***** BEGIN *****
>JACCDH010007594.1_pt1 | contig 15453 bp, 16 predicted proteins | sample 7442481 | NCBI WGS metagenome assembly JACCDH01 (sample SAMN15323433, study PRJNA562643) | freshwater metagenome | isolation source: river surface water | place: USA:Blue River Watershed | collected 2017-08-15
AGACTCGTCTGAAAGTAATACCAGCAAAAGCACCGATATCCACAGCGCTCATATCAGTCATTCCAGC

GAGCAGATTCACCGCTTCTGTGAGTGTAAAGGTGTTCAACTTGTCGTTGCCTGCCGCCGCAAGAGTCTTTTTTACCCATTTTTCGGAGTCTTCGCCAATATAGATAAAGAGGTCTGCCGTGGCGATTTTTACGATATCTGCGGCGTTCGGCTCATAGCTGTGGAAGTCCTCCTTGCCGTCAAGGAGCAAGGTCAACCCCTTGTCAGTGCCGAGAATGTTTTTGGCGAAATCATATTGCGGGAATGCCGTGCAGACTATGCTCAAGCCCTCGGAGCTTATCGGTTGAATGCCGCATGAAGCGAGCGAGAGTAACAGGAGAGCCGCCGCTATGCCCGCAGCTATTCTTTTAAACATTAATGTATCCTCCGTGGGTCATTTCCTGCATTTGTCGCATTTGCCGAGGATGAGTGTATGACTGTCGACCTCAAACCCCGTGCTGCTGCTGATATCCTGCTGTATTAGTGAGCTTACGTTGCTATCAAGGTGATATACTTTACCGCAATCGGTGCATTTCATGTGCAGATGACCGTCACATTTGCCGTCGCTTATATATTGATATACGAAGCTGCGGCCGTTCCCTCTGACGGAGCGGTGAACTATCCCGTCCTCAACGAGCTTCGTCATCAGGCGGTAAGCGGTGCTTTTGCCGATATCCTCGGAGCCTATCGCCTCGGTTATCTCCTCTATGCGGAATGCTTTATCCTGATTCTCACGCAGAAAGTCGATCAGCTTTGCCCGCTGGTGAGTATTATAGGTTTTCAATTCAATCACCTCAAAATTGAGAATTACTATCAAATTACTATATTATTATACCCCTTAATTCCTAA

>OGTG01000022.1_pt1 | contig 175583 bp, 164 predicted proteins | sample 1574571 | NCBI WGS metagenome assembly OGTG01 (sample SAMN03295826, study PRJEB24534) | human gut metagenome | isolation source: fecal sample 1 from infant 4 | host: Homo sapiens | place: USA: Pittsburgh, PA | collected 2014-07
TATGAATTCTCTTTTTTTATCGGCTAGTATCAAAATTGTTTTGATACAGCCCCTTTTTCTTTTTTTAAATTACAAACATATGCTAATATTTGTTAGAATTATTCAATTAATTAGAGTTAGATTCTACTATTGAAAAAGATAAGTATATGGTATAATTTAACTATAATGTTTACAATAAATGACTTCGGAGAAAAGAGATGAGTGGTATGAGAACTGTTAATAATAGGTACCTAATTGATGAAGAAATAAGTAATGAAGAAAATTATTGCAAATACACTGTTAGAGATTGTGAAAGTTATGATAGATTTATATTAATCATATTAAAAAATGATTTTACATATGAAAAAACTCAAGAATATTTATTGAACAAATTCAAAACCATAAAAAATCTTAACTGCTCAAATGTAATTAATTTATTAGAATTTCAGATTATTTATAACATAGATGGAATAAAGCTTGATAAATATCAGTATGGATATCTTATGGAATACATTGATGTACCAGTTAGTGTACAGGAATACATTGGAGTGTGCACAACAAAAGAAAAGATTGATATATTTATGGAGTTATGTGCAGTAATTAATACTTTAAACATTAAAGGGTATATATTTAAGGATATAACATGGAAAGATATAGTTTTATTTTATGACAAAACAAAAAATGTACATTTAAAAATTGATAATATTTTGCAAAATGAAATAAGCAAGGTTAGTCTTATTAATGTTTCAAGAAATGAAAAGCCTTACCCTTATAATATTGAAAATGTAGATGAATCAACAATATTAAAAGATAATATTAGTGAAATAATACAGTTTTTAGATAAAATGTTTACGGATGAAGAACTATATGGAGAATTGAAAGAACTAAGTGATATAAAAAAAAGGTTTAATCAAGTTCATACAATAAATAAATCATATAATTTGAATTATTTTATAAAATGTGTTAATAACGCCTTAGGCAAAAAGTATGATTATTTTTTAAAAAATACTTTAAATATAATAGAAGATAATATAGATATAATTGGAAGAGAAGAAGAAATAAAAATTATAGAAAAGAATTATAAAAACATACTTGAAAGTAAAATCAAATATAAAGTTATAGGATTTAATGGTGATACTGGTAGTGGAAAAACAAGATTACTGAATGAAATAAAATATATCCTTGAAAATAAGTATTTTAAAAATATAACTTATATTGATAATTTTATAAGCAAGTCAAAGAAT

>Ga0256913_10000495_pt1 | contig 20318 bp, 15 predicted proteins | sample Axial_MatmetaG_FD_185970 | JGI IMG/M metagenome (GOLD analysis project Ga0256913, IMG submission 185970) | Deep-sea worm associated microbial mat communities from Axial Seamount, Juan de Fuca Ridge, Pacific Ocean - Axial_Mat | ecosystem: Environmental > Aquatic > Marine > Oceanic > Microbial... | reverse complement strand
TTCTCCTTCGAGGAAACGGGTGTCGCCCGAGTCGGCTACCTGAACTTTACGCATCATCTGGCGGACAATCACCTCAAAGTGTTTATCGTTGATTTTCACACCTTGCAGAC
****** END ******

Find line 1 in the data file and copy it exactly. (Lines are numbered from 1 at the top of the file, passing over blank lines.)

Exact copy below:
>JACCDH010007594.1_pt1 | contig 15453 bp, 16 predicted proteins | sample 7442481 | NCBI WGS metagenome assembly JACCDH01 (sample SAMN15323433, study PRJNA562643) | freshwater metagenome | isolation source: river surface water | place: USA:Blue River Watershed | collected 2017-08-15